The 19-year-old singer representing France in this year’s Eurovision song contest said he will perform in Israel in May, death threats be damned.
Moroccan-French artist Bilal Hassani said he won’t back down despite the threats over his planned appearance in Tel Aviv. Hassani, who is gay and known for his gender-bending stage get-ups, also has received threats because of his sexual orientation.
“I can’t wait, I heard the life is really exciting over there in Tel Aviv. I can’t wait to see the sun and I can’t wait to visit,” he told Israel’s Channel 12.
Hassani has filed a police report about the threats, according to Channel 12.
Israel is hosting the 2019 contest based on singer Netta Barzilai’s victory in the 2018 competition in Portugal.
Pro-Palestinian activists have called for boycotting the competition. Earlier this week 50 artists, musicians and filmmakers called on the BBC to ask for the music competition to be held in another country, citing Israel’s treatment of Palestinians.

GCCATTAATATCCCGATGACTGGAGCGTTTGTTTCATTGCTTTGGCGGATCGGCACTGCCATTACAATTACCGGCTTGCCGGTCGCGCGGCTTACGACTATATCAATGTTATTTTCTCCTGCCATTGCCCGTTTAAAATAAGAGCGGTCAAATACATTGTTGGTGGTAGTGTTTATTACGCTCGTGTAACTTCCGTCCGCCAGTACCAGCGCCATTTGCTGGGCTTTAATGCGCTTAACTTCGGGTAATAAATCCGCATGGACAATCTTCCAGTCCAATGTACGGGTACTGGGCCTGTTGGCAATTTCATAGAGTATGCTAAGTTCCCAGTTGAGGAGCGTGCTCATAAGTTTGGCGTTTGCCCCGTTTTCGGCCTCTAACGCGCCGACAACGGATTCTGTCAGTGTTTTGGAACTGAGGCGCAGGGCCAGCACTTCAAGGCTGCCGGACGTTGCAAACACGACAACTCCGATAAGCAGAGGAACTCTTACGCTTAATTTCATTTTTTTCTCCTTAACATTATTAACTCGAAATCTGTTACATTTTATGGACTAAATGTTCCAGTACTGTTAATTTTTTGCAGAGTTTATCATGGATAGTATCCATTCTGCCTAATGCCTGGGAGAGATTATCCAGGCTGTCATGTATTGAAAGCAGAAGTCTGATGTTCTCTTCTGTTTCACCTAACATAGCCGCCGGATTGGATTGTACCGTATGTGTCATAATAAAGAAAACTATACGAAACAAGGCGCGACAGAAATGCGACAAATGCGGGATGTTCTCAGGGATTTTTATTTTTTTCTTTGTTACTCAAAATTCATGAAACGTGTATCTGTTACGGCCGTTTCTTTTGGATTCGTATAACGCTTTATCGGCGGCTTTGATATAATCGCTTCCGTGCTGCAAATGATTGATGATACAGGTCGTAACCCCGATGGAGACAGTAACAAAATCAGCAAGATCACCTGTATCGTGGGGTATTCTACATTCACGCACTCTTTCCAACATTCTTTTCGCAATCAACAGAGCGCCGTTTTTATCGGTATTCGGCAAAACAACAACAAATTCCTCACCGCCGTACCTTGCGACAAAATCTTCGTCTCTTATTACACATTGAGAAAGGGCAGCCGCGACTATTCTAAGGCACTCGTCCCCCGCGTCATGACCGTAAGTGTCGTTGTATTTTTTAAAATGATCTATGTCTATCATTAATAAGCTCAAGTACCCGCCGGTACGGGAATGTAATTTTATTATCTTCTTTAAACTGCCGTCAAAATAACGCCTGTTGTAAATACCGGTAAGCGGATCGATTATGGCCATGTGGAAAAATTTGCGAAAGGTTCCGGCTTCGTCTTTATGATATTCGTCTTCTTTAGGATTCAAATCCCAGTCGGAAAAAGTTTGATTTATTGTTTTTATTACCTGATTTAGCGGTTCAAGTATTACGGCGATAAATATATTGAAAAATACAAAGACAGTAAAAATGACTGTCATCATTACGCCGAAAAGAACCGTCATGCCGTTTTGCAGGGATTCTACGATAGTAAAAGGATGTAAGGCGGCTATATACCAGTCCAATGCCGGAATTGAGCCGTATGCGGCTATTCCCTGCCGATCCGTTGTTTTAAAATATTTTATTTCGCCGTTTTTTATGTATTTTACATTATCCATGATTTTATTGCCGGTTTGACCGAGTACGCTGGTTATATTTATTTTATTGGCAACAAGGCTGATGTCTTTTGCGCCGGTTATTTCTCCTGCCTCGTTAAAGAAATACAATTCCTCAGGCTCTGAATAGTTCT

But a BBC spokesperson hit back, saying: “The competition has always supported the values of friendship, inclusion, tolerance and diversity and we do not believe it would be appropriate to use the BBC’s participation for political reasons.
“Because of this we will be taking part in this year’s event. The host country is determined by the rules of the competition, not the BBC.”
Meanwhile, more than 11,200 people signed an online petition calling for the European Broadcasting Union to support the planned Eurovision Song Contest due to be held in Israel in May.
Launched by Creative Community for Peace (CCFP), petitioners said the Eurovision’s “spirit of togetherness is under attack by those calling to boycott Eurovision 2019 because it is being held in Israel, subverting the spirit of the contest and turning it from a tool of unity into a weapon of division”.